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William Joseph Mills
Born on January 11, 1849 at Yazoo City, Mississippi, the son of William, a physician and planter, and Harriet (Beale) Mills. An Episcopalian, Mills was married at West Haven, Connecticut on January 14, 1885 to Alice Waddingham, by whom he was the father of Wilson W., Alice L., and Madeline.
When Mills was a child his father died, and his mother moved to Connecticut. After attending the Norwich (Connecticut) Free Academy, he worked in New York City. He then entered Yale University, where he received an LL.B. degree in 1877. Admitted to the Connecticut bar in that year, Mills began his law practice in New Haven. He became active in politics and was elected to the Connecticut House of Representatives in 1878; he also served in the State Senate from 1881 to 1882.
Mills eventually moved to New Mexico, where his father‑in‑law had large landholdings, and practiced law there from 1886 to 1893. From August 1888 to April 1890 he was a law partner of Thomas B. Catron, a dominant figure in the “Santa Fe Ring” which controlled New Mexico Republican politics during this period. He later returned to New Haven, however, and resumed his law practice there from 1894 to 1898. In the latter year, President William McKinley named him Chief Justice of the New Mexico Supreme Court and Judge of the Fourth Judicial District, appointments which he held until February 1910.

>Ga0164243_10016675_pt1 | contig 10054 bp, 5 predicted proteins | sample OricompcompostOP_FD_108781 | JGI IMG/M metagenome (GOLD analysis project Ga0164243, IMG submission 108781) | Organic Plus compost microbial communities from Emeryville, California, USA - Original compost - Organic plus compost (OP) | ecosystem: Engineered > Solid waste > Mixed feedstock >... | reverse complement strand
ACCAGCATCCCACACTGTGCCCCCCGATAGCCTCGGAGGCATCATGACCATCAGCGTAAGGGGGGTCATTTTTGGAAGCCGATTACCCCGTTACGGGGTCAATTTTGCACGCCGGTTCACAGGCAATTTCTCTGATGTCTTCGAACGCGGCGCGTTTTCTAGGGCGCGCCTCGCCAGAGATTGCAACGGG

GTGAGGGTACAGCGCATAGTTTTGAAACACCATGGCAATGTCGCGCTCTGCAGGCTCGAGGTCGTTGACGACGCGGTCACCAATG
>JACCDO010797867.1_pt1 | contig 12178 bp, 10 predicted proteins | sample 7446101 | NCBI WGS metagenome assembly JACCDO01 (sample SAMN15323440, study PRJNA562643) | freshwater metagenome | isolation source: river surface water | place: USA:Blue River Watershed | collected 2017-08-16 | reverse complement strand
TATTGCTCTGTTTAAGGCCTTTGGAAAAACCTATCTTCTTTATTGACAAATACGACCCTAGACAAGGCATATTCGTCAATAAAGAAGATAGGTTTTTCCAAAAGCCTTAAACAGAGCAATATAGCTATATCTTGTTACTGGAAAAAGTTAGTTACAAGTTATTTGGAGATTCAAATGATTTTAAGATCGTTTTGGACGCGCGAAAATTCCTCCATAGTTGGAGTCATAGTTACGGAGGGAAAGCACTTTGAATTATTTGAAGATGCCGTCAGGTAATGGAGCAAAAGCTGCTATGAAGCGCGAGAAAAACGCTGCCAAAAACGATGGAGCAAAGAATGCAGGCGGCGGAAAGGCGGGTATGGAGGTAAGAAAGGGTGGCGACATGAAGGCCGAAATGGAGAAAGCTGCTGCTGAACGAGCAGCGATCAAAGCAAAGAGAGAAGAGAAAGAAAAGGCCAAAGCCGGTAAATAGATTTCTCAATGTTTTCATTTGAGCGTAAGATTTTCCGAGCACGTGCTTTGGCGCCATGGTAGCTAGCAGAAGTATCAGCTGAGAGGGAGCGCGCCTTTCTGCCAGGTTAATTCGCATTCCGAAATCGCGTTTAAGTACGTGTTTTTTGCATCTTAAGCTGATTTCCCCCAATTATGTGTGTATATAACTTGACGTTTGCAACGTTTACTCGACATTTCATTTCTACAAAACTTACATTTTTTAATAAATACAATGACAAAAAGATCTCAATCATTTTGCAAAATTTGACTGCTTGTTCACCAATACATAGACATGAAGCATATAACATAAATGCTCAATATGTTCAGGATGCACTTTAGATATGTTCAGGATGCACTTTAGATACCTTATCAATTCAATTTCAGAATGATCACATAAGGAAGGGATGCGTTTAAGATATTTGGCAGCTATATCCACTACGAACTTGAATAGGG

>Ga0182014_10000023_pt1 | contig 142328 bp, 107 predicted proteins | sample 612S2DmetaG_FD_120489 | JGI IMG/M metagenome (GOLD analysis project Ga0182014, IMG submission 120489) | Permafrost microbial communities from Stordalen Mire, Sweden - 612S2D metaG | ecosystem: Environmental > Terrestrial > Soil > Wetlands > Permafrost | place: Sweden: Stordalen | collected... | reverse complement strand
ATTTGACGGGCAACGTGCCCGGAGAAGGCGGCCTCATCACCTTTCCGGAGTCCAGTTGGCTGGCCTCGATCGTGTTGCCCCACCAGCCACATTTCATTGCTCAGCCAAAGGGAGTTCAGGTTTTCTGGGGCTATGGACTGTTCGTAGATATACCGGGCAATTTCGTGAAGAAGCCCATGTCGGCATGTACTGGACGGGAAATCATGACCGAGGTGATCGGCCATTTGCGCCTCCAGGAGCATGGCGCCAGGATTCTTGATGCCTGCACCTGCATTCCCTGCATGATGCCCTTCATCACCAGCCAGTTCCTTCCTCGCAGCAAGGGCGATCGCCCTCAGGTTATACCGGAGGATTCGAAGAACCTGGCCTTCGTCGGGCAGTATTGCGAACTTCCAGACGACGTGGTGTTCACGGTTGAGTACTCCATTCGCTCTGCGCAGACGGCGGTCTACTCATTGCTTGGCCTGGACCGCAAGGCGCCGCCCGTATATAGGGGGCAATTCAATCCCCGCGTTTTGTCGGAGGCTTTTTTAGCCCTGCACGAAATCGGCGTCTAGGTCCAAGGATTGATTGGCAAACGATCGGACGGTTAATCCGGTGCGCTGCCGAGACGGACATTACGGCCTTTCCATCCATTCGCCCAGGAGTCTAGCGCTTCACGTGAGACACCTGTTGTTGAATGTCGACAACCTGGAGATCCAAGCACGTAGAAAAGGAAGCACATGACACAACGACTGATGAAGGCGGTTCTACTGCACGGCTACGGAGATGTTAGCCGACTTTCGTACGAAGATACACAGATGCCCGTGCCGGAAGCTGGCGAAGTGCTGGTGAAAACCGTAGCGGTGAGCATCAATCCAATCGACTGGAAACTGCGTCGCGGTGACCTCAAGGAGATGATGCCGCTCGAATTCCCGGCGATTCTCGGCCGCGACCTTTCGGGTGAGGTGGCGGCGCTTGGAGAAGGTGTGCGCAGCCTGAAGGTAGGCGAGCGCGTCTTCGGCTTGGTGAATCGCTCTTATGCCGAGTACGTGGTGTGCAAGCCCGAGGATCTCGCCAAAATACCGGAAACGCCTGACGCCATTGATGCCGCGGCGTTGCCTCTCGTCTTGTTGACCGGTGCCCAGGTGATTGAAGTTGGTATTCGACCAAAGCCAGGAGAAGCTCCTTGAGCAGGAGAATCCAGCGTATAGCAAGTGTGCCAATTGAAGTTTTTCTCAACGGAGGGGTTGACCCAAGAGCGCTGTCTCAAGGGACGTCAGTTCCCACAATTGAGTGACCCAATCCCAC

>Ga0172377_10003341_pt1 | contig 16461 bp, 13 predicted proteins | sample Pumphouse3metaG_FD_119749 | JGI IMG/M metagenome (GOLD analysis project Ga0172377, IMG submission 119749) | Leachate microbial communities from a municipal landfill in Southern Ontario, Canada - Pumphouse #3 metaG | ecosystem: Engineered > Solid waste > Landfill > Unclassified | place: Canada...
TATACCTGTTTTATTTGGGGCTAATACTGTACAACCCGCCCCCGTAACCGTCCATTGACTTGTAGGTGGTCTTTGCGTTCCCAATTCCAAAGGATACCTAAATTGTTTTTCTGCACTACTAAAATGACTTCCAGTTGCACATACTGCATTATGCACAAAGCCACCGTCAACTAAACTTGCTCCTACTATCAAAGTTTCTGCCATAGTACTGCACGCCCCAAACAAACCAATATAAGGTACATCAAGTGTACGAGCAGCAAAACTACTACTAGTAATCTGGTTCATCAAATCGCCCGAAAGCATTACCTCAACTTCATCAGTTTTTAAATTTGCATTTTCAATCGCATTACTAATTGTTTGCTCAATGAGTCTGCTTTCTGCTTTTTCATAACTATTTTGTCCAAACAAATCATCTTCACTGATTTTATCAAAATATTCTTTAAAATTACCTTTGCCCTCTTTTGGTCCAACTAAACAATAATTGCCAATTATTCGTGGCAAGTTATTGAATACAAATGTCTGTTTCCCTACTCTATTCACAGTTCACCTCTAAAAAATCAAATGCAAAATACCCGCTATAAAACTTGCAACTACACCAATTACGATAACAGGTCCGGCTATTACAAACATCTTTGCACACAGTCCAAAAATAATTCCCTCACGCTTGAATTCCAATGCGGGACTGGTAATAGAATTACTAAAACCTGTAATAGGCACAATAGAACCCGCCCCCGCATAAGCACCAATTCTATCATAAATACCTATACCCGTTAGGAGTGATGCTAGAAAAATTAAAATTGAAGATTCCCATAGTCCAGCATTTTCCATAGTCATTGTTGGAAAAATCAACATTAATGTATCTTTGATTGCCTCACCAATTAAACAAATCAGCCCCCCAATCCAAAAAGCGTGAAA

President William H. Taft named Mills Governor of New Mexico Territory, and he began his administration on March 1, 1910. According to his predecessor, George Curry, Mills’ conservatism and judicial background were attractive to the President and many members of Congress, who hoped that he might become governor or senator if New Mexico achieved statehood. Mills conscientiously lobbied in Washington and New Mexico for that purpose; he applauded, for example, the passage by Congress of an enabling act in June 1910, which allowed the people of New Mexico to draft and adopt a state constitution. Late in June of 1910 he issued a proclamation calling for an election in September of that year for delegates to a constitutional convention. Mills also participated in the apportioning of delegates to the various areas of the territory. The convention, which met in October and November of 1910, adopted the proposed state constitution by a vote of seventy‑nine to eighteen. Mills defended the constitution, which was considered rather conservative for its time in that it included few of the popular Progressive reforms, such as the right to vote for women. After President Taft approved the bill for statehood in August 1911, Mills called for state elections in November of that year.
Largely responsible for overseeing the transition of New Mexico from territory to state, Mills left office when statehood was granted on January 15, 1912. An unsuccessful candidate in 1912 for one of New Mexico’s two United States Senate seats, he died in East Las Vegas, New Mexico on December 24, 1915.
Who’s Who in America, 1912‑13 (Chicago, 1912).
New York Times, December 27, 1915.
Robert W. Larson, New Mexico’s Quest for Statehood, 1846‑1912 (Albuquerque, 1968).
Victor Westphall, Thomas Benton Catron and His Era (Tucson, 1973).